Wednesday, December 02, 2009

Take This Snow and Shove It

Back in the late 80s I used to write a column, "Signs of the Seasons," for the Las Cruces Bulletin.  I've been meaning to recycle some of those articles through the blog, but have never gotten around to it.  The light dusting of snow we got yesterday reminded me of the 18" of snow we received in December 1987, and the column I wrote about it.  So here it is, from the January 1988 Las Cruces Bulletin:

The second half of December gave us the longest stretch of lousy winter weather I can remember in a long time. Wading through slush is not one of my favorite activities. Like Johnny Paycheck, I say, “You can take this snow and shove it”... all the way back to Wisconsin where it belongs. I mean, if I wanted to live in North Dakota, I’d move there. I’ve already got plenty of “winter wonderland” slides in my photo collection, thank you. I got in a lifetime’s worth of sledding as a kid. And I’ve been stuck in the snow enough times to know what getting stuck in the snow is all about. I thought we had a good thing going here in the Las Cruces area—Ruidoso and Cloudcroft are close enough for the die-hard snow junkies among us, while the rest of us were allowed to lead sunny lives unimpeded by that dreadful white stuff from the sky. But occasionally, like this year, the weather insists on breaking our fragile winter truce, and dumps all over everybody, saints and sinners alike. Humbug to snow is all I can say.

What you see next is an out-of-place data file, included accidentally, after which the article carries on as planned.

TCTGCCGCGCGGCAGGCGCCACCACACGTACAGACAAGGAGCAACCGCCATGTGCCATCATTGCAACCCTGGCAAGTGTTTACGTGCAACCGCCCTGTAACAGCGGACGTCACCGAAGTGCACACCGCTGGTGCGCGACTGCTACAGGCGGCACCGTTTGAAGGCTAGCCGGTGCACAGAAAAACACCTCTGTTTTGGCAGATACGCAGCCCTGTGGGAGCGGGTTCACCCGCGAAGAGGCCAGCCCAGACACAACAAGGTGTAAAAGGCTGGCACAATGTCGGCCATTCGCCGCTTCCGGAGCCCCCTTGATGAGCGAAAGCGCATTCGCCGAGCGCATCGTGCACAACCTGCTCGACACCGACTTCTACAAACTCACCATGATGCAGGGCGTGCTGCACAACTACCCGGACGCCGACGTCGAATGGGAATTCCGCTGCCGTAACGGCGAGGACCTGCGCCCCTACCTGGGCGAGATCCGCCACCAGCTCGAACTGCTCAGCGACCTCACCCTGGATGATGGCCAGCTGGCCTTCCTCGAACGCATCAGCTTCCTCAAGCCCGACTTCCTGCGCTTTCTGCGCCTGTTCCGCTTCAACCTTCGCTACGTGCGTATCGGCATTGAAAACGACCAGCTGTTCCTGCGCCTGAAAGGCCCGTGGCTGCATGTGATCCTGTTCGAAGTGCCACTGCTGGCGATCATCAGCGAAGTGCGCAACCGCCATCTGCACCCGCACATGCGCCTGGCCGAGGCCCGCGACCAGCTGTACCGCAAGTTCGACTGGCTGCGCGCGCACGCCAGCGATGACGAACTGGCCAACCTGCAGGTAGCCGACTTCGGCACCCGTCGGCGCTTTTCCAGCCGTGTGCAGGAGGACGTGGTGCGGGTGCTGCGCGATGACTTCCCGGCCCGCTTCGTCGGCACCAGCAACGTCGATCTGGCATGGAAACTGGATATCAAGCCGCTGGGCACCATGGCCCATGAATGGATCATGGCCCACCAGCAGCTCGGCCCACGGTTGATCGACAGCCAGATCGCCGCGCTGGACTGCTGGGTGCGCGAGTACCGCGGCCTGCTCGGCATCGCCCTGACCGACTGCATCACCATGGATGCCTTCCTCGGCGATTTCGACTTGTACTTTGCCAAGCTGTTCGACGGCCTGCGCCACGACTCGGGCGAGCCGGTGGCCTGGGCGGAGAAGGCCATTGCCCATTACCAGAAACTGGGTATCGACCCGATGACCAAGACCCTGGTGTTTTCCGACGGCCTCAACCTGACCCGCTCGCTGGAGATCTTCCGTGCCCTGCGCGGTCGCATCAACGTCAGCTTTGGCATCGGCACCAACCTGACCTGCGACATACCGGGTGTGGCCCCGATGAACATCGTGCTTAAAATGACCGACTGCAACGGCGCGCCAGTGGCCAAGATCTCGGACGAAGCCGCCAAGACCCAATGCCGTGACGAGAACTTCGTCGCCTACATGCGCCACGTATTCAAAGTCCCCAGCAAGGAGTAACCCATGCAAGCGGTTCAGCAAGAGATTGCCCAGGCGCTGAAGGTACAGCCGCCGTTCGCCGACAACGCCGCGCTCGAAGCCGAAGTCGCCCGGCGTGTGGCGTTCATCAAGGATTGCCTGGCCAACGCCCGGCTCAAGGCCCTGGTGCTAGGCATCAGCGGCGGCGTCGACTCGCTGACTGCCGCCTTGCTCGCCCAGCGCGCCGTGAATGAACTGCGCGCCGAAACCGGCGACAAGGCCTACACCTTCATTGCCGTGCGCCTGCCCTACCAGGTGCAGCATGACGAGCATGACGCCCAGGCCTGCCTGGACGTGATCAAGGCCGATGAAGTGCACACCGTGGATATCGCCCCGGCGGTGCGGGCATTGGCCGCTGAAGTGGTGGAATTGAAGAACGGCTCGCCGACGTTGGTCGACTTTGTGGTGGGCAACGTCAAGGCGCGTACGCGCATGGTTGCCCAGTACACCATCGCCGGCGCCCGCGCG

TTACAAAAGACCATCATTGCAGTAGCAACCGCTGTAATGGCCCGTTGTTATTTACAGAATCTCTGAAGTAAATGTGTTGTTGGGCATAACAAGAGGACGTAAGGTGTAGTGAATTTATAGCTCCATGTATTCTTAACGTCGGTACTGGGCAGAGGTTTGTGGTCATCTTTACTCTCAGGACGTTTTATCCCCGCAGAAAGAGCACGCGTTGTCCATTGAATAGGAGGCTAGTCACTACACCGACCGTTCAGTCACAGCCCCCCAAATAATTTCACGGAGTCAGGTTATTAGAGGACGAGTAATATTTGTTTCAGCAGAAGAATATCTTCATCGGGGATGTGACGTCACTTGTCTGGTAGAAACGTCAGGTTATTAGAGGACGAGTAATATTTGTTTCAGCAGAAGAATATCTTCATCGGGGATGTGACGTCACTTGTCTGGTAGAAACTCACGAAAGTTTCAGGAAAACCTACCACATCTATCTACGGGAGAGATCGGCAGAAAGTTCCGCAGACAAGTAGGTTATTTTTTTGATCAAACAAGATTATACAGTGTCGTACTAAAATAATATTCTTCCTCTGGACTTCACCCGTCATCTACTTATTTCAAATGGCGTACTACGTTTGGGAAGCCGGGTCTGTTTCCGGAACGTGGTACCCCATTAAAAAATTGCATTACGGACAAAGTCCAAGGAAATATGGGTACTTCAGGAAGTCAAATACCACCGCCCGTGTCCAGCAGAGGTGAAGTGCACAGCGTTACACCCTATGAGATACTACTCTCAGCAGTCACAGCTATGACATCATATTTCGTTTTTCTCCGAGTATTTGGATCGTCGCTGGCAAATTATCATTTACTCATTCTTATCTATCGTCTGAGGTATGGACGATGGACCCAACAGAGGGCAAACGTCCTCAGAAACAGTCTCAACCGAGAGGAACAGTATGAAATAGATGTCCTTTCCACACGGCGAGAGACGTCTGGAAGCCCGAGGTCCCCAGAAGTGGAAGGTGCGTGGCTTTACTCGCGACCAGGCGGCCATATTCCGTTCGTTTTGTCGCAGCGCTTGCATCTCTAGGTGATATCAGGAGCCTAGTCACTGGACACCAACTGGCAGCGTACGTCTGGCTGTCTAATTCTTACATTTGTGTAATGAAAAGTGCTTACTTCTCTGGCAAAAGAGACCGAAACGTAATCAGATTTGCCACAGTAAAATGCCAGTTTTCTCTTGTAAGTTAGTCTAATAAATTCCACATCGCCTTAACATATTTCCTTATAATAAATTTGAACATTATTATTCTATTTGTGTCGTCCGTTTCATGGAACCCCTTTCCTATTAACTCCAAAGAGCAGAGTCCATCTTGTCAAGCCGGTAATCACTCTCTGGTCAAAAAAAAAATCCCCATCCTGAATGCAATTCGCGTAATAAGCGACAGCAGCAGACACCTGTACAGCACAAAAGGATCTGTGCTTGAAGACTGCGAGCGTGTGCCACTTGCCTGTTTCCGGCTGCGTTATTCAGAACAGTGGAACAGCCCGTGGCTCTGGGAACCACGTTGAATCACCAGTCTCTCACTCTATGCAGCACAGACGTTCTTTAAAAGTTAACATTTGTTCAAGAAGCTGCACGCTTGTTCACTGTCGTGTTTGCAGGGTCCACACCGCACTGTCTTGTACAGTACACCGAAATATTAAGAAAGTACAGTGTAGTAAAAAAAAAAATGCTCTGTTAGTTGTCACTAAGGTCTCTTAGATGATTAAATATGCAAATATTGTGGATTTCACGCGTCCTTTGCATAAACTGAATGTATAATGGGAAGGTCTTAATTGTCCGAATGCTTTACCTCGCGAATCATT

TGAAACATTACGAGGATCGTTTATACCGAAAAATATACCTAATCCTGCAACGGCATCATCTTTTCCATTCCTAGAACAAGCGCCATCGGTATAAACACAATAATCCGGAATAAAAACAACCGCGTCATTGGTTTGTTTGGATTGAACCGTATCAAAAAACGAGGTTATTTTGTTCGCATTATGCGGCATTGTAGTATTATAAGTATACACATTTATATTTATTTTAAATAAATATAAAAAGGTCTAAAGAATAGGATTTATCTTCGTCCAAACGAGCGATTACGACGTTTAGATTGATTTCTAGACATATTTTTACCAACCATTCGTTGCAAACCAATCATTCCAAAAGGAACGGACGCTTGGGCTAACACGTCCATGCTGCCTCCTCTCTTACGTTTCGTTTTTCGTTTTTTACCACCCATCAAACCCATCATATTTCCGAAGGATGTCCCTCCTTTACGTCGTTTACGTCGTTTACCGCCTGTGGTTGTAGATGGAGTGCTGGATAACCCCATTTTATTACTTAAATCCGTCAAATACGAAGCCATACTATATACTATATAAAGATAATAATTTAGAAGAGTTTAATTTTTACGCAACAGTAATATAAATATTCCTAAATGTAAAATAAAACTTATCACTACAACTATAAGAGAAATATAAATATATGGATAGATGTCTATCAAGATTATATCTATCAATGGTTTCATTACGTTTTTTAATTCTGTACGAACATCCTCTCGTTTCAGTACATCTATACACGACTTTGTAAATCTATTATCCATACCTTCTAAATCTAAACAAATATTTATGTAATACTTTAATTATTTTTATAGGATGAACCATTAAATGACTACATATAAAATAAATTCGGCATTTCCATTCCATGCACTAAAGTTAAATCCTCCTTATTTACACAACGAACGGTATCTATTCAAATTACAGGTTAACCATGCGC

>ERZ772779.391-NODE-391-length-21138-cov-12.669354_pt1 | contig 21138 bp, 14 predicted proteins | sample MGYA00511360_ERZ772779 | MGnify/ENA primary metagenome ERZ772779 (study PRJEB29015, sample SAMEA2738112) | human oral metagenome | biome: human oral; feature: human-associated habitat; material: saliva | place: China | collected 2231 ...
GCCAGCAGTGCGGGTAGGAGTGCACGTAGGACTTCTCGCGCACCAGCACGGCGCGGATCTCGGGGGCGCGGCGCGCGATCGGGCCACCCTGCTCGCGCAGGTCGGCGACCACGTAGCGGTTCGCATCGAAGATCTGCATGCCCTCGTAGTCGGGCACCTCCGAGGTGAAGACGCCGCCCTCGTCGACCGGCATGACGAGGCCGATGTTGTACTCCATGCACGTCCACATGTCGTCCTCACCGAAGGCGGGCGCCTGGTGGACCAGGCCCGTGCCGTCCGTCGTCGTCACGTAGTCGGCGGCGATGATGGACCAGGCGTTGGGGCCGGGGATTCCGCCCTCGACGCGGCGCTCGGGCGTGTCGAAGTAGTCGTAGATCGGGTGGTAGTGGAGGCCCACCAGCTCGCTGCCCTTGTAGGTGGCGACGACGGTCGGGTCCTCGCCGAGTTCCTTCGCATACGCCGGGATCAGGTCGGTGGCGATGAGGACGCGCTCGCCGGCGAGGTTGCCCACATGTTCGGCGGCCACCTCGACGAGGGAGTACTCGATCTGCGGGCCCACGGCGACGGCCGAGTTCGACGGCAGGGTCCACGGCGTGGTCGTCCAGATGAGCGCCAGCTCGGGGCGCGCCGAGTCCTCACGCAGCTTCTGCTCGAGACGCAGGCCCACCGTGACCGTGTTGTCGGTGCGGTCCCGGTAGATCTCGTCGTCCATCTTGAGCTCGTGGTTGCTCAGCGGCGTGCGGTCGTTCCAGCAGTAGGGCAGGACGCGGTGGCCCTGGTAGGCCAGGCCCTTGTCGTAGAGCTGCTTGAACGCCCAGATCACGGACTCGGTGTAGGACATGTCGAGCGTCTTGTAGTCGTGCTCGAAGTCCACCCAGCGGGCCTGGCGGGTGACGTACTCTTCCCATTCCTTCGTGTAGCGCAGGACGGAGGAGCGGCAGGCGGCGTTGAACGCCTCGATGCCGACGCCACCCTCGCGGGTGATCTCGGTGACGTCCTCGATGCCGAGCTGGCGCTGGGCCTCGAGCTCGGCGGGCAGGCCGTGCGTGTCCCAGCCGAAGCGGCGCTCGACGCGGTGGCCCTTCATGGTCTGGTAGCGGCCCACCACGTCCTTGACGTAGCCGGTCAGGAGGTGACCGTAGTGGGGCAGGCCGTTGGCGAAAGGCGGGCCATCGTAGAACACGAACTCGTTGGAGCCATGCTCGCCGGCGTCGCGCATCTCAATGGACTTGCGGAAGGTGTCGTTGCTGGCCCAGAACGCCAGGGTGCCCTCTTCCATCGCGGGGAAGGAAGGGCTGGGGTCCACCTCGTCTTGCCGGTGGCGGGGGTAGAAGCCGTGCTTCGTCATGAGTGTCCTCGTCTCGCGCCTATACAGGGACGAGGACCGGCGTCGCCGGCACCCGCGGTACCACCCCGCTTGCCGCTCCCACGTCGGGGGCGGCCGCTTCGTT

No, actually, I'll say a lot more about the snow in this column. After all, there were a lot of interesting observations to be made, so I made them. Gave me something to do while I was muttering “humbug” under my breath all the time.

The first big storm hit on Dec. 14. Las Cruces received a relatively light snowfall, but surrounding areas were hard-hit. Here at Radium Springs we received a ridiculous 18 inches of snow. I say “ridiculous” because in this area, 6 inches is considered a major snowfall, with impassable passes, cars skidded into onion fields, and school kids eagerly lined up next to their radios awaiting word that school has been cancelled. Eighteen inches of snow is in a class all by itself. When I work up that morning and the first thing I saw was 18 inches of snow looming over my bedroom window (which overlooks an adjoining porch roof), I quite nearly lost it then and there. “No way, Jose,” I muttered, pulling the quilt over my head and going back to sleep.

The first thing I noticed, upon investigating our blizzard at first-hand, was that my rubber boots are only 16 inches high. Since the snow was 18 inches deep, this meant that with every step, a heaping handful of snow sifted its way down the tops of my boots, quickly soaking my socks with ice water. I might as well have been barefoot. For several days thereafter, I had to clear a path in front of me with a shovel anytime I wanted to go anywhere. Great fun.